Board introduces incubator plans


Western’s Board of Governors inducted new member, Leslie Graves, in their meeting last Thursday and discussed several other issues, which included possible reissuing of bonds,
downtown revitalization and the $2.5 million grant from he EDA for the Business/Science Incubator.

BraginRon Olinger, vice president for financial planning and administration, and Jeff Baker presented the incubator plans and design to the board. Western has formed a steering committee, which includes several administrators and faculty to move the incubator from paper to a physical structure.

The two presented the preliminary design on two large foam boards. So far, Western has the grant and just needs the go ahead to bid on the project.

In comparison to University of Missouri, Western got a larger grant for their incubator. MU only received $2 million for theirs.

The incubator would sit on West Campus and would be parallel to the road that goes from Mitchell Avenue to West Campus. The building itself would be roughly 25,000 square feet and construction is estimated to take nine to 10 months.

Chair Janet Leachman and the rest of the board were pleased with the presentation and were eager to see the incubator come to life.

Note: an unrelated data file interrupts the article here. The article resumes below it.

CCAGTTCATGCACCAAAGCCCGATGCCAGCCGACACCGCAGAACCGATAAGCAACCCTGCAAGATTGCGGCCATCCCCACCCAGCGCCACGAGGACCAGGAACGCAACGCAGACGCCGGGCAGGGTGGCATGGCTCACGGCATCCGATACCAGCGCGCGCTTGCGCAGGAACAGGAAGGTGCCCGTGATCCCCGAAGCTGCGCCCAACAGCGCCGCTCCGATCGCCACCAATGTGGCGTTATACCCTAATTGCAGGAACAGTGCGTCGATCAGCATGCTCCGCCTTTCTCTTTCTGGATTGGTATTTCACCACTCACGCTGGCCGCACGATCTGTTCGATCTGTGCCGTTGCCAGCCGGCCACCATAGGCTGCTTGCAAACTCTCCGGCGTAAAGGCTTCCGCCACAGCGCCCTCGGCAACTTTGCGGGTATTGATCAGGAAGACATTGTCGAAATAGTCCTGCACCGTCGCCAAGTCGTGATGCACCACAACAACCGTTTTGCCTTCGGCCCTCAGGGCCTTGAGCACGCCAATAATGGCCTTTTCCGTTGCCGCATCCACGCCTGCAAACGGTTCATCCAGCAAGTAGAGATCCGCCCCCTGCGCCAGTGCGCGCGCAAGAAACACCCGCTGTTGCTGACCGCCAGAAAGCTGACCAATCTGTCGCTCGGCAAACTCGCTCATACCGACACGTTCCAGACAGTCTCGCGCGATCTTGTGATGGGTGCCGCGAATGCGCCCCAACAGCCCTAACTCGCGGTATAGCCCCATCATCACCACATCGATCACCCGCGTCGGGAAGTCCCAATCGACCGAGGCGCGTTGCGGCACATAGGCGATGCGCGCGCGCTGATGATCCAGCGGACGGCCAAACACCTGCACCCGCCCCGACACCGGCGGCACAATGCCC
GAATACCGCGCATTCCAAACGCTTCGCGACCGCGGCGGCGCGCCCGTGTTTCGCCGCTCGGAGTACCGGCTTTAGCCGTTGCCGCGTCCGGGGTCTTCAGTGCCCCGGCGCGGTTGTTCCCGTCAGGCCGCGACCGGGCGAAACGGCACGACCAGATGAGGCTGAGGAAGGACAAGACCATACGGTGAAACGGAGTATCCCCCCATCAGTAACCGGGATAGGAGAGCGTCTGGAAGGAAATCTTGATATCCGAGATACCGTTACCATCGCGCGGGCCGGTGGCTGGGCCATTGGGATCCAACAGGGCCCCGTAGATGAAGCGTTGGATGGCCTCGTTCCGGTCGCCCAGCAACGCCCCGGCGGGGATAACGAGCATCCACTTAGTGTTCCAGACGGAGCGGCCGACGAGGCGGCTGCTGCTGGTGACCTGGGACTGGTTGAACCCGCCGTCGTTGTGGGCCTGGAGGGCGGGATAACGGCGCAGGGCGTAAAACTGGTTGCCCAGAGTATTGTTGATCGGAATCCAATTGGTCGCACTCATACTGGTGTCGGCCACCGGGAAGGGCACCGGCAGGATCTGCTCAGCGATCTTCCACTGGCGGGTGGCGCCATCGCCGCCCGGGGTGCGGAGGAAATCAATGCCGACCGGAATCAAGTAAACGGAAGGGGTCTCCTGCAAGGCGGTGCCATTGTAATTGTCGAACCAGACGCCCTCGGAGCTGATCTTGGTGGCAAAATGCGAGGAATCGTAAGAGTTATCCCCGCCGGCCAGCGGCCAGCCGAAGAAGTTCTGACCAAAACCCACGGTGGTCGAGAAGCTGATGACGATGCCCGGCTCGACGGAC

applied learningKelly Henry made a presentation for Applied Learning. She spoke about how over 80 percent of Western graduates complete a significant amount of applied learning experiences. She went on to describe what applied learning experiences are: internships/ practicum, study away, service learning and faculty/ student research.

Applied Learning is a large part of Western’s Strategic Plan. Henry and crew were gearing up for a second year of the Applied Learning Conference, which took place on Friday and

Saturday. Missouri Western wants to be a national leader in applied learning and how the institution helps prepare students for the real world with real world experiences while still in school.

The board also discussed the downtown revitalization and how it would be a strong tie with Applied Learning. They also spoke about how Western having a presence downtown will help with graduate students.

One issue Western didn’t have reason to celebrate was that students seem to be taking fewer credit hours, which means they are paying less fees. Less fees means a decline in the
budget, about one percentage point, Olinger said. However, it was agreed that in a bad market, students tend to take less credit hours and in a good market they take more.

Lastly, the board was thrilled that the Women’s basketball team won the MIAA conference. The board will meet again on March 22, 2007.

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